Considering that we know very well the sharpness of Turkish steel, our neighbors decided to conquer us through different means. As such, in 2009 Mount & Blade, a household production from a Turkish family, took us (and the world) by storm, also impressing a well-established publisher like Paradox Interactive. Its success encouraged the development of an expansion, Warband, which added the much-needed multiplayer, and now we have another stand-alone expansion, With Fire and Sword, which introduces new loud and smoke-producing toys: firearms.
Along with the switch to a post-medieval era – a risky move, according to some – the action too moved from a semi-fantasy setting to a more recognizable Europe. The five factions which struggle for control can be easily recognized as Russians, Polish, the Swedish monarchy, Tatars and Cossacks. Nations that existed (and still do), but the resemblances with the historical truth stop here (even though we have some high-profile city-states such as Moscow and Warsaw).
This is because the strategic map doesn’t resemble any actual region and the nations do not follow known political agendas or alliances, as they declare war and peace in the same random manner. However, things are not entirely dull in the single-player campaign, considering that the producers took Henrik Szienkiewicz’s literary work as inspiration.
This means we have three different storylines in the campaign, depending on which factions we choose to support, although we are restricted to the Slavic ones. Therefore, we have some special missions, unlike the usual transport, assassination or escort, which can only be completed for one faction at a time and in order. These missions manage add to the overall atmosphere, since aside from the rewards (which are pretty interesting and cannot be obtained in any other way), the stories behind them are quite well done and worthy of any dagger and cloak novel. Also, they aren’t mandatory, which means you can ignore them completely and enjoy the game without getting tangled in the slippery politics of the time.
Whether we choose to swear allegiance to one of the kings or we try to shape our own path, the adventures on the strategic map are pretty much similar to those from the previous games. There are villages, fortresses or castles which can be used for pillaging, capture or simple commerce.
Trading has been improved in this expansion, as we now have the ability to create our own caravans and lead them to their destination, often for a fat profit. In fact, with a little market research, great fortunes can be amassed in short time, which raised the question of their unbalance, however I wasn’t very troubled by the issue because I welcomed the chance to make a quick buck to finance my warmongering instead of grinding for gold. In fact, the entire economic system has been revamped especially if you choose to run your own empire.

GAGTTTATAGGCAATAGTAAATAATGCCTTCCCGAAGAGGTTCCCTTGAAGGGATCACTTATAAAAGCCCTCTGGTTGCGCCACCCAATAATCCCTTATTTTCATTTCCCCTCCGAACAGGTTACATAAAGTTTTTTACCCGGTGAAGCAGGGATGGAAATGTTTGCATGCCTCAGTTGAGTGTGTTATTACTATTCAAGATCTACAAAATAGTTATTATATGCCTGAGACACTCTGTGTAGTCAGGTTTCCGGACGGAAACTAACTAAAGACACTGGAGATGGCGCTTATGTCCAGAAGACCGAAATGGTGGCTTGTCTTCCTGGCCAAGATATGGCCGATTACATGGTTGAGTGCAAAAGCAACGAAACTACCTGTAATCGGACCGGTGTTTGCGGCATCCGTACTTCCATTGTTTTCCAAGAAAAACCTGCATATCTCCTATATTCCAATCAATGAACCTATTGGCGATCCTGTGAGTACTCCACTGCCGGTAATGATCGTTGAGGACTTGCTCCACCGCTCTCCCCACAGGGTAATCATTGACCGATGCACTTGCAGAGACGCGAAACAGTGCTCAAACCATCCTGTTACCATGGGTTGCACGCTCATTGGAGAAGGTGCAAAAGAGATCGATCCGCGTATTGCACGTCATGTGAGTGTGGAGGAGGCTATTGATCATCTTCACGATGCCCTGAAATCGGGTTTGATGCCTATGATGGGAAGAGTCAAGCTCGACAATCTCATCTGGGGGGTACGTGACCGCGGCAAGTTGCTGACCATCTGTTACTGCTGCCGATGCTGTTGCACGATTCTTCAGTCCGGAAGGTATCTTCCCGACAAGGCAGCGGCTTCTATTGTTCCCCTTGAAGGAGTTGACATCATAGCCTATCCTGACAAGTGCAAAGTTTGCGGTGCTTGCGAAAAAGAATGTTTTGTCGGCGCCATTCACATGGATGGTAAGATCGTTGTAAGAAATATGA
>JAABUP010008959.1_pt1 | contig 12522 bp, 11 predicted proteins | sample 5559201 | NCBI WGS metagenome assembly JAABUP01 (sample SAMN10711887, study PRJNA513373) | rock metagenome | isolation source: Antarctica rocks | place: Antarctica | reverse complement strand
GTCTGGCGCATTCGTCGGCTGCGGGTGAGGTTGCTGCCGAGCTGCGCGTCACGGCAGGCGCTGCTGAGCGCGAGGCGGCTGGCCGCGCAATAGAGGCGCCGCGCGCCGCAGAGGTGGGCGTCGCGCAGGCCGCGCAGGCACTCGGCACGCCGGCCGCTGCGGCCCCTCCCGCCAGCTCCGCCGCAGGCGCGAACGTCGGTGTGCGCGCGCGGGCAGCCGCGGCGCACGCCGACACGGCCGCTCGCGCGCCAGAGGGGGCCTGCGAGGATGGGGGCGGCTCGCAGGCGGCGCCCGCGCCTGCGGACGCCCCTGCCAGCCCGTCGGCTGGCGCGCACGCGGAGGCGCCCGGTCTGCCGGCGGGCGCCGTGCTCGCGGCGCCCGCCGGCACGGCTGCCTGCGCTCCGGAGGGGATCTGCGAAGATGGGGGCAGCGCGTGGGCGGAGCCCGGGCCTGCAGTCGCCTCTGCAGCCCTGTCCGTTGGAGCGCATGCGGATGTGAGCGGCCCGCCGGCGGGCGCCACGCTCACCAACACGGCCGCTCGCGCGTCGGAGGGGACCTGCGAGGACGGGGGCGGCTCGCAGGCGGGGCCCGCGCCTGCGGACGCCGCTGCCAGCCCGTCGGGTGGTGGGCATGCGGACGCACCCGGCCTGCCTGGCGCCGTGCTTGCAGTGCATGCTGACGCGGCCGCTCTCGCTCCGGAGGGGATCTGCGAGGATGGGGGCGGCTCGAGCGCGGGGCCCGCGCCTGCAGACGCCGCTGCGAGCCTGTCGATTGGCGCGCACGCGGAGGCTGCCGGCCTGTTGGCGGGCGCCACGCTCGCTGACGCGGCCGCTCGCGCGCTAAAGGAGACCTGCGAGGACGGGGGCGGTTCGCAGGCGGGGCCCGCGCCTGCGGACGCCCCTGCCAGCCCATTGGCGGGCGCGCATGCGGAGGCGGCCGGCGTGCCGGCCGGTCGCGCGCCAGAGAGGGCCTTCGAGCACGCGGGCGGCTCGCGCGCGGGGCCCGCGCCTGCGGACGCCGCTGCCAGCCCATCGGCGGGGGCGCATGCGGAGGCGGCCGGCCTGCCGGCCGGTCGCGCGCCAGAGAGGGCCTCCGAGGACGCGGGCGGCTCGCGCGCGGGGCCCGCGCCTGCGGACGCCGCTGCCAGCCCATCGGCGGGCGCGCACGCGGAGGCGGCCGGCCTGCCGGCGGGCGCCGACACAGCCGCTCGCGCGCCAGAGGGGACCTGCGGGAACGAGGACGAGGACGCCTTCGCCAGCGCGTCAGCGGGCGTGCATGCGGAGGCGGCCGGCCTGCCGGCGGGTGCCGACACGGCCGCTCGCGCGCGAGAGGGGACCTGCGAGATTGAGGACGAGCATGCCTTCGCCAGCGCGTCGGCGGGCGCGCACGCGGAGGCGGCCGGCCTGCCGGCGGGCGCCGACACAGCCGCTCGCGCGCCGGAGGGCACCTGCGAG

If you choose to serve under a monarch, you will be summoned to take part in his military campaigns, you will also receive a village or even a fortress to manage and will be paid, often modestly, for your services. His enemies will become your own and you will have little influence on the kingdom’s foreign policy, but you will have an entire empire to back you up. However, jousting tournaments and the conquest of noble ladies are no longer available, which is a sad thing, considering those were fun and often useful gameplay options.
To be or not to be king
If, on the other hand, you decide to resign and start working on your own empire, you should prepare yourself for a world of hurt, for several reasons. First of all, the income tax and expenses system has been revamped, meaning that taxes come harder and lower in value, according to the prosperity of each of your domains, as well as their sentiment towards you. In other words, you need to take care of your followers by building social buildings in your estates (school, mill), appointing public clerks (judge, marshal), not to mention that you need to protect them from enemy lords who wish to pillage them.
Another difficulty in maintaining your own empire is the somewhat artificially demigods which are you enemies. It doesn’t matter how often you destroy their armies or how badly they lose the battles, they will always come back with superior forces, both in numbers and quality. They appear to have a bottomless treasury if they can afford all these well-trained troops, despite the fact that their properties are very poor and that you do everything possible to hinder their economy and military.
However, the thing that really comes to spoil the entire macro-economy of the game is the siege dynamic, which is, simply put, broken. In previous titles, the defenders of a fortress could easily resist an attacking army almost double their number, but in Fire & Sword we no longer have this privilege which some would even consider realistic. We now need throngs of men on the walls just to be sure that the city will hold, which makes the maintenance costs skyrocket.
Things tend to be a bit better if you climb personally on the walls to defend your realm, but this is impractical when you have a large empire to manage. Also, the access points, once few and well-defended, have become many and easy to conquer, which makes sieges a less tactical affair and a more number-oriented one. Not to mention that an enemy fortress under siege will magically replenish its defenders overnight, if you could not slay them all in one sitting, making the vital tactic of grinding the defense, obsolete.